Nikon D80 Infrared Conversion

Sep 07 2010

My infrared D60 served me well, but a recent accident involving a kayak and the beautiful waters of Georgian Bay left it inoperable. My primary colour camera is a D80, so it seemed natural to get the same one to convert to IR. It turned out to be a lot easier to deal with than the D60. There are no wires to desolder, and fewer screws and ribbons to undo. As long as you have the IR filter cut to the proper size and ready, you can be in and out within 10 minutes.

First, lets start with the necessary tools and equipment:

  • the D80 (naturally)
  • the IR filter, no larger in size than the original filter (which is 30x32mm). Mind that sensor size is 28x20mm and the filter overlaps it
  • #00 Philips screwdriver (even better if you have a special screwdriver for Japanese electronics; it’s very similar to a Philips, but slips off the screw less easily and provides a better grip on those tiny screws)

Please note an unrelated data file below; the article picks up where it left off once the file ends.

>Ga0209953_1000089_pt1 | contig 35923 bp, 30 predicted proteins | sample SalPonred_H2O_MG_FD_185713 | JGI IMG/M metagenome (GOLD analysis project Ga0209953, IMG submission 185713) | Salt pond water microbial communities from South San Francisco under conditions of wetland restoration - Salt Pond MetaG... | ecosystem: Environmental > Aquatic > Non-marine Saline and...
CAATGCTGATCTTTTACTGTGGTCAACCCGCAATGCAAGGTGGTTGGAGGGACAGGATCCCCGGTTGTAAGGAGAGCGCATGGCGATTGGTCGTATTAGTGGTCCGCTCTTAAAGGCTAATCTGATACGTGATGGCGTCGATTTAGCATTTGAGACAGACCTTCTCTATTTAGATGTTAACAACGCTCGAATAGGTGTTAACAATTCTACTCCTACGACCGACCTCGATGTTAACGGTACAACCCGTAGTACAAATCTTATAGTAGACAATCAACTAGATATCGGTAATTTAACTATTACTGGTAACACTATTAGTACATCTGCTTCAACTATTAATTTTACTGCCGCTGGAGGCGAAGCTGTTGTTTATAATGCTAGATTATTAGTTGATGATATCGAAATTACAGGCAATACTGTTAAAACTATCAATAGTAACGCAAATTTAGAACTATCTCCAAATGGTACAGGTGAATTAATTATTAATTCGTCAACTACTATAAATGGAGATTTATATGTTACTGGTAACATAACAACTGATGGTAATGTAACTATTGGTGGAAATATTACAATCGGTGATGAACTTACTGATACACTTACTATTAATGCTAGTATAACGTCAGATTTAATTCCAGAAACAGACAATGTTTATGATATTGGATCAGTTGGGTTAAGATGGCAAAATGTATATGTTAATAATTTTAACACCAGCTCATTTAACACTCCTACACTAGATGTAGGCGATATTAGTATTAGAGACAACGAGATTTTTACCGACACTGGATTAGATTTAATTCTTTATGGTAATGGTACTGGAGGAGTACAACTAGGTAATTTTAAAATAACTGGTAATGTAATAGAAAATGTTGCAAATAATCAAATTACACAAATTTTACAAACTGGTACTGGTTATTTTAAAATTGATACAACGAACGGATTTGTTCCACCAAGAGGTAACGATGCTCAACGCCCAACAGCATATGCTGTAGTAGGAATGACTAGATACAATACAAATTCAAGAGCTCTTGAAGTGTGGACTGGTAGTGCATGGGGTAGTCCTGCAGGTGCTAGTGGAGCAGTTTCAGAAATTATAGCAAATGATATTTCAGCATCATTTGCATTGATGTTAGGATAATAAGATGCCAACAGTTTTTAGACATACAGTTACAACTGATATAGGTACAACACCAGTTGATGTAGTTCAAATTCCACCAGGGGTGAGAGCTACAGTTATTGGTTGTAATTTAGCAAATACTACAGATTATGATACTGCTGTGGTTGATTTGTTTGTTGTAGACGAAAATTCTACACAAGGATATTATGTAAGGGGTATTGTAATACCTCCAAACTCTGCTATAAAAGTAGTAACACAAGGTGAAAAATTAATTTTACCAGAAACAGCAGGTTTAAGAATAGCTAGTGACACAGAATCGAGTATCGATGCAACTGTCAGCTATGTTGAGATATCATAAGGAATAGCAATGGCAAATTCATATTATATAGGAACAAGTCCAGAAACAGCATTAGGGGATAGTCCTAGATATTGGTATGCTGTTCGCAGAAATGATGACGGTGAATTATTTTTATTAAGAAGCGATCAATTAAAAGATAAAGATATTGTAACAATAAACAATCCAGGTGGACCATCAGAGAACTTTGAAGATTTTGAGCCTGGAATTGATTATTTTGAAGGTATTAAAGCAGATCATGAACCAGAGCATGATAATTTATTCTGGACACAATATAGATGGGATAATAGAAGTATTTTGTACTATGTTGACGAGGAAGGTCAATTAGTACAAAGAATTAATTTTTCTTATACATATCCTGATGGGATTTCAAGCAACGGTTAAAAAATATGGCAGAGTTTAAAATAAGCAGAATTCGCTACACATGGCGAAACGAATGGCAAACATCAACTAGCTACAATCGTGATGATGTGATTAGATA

• a lint free cloth

On the outside case, there are only four screws to undo. Two on the left side near the cable inputs:

Another two on the right, near the SD card slot:

Once these are out, you can lift off the back cover with the LCD. Be very gentle with it, there are a few places where it would need to snap off as you pry it open. Don’t pull too quickly, as theLCD is still attached to the main body by a ribbon cable, which may get ripped if pulled too far.

Once the LCD back is off, you’ll see a protective metal plate that covers the main board. Take out the six screws holding it and take it off.

Next, you need to take out one more screw and three ribbon cables attached to the main board. Taking out the LCD ribbon cable is not necessary, but it’s very easy to do and will reduce the chance that it will get pulled and damaged.